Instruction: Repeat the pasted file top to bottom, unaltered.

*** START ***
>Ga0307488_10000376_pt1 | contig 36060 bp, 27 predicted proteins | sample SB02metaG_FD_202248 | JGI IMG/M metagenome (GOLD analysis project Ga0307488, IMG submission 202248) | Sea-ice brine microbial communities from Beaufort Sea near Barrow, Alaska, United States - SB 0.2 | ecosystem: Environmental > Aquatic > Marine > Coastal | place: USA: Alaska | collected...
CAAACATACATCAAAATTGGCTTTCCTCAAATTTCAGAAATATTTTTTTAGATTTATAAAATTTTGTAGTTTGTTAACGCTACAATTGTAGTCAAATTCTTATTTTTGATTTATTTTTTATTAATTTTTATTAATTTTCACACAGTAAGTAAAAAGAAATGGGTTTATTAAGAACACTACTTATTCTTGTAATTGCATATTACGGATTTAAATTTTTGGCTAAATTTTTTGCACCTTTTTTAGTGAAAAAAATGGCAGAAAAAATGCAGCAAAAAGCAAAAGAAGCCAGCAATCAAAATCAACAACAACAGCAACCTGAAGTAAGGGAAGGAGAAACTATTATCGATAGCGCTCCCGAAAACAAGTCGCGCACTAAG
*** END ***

>Ga0307488_10000376_pt1 | contig 36060 bp, 27 predicted proteins | sample SB02metaG_FD_202248 | JGI IMG/M metagenome (GOLD analysis project Ga0307488, IMG submission 202248) | Sea-ice brine microbial communities from Beaufort Sea near Barrow, Alaska, United States - SB 0.2 | ecosystem: Environmental > Aquatic > Marine > Coastal | place: USA: Alaska | collected...
CAAACATACATCAAAATTGGCTTTCCTCAAATTTCAGAAATATTTTTTTAGATTTATAAAATTTTGTAGTTTGTTAACGCTACAATTGTAGTCAAATTCTTATTTTTGATTTATTTTTTATTAATTTTTATTAATTTTCACACAGTAAGTAAAAAGAAATGGGTTTATTAAGAACACTACTTATTCTTGTAATTGCATATTACGGATTTAAATTTTTGGCTAAATTTTTTGCACCTTTTTTAGTGAAAAAAATGGCAGAAAAAATGCAGCAAAAAGCAAAAGAAGCCAGCAATCAAAATCAACAACAACAGCAACCTGAAGTAAGGGAAGGAGAAACTATTATCGATAGCGCTCCCGAAAACAAGTCGCGCACTAAG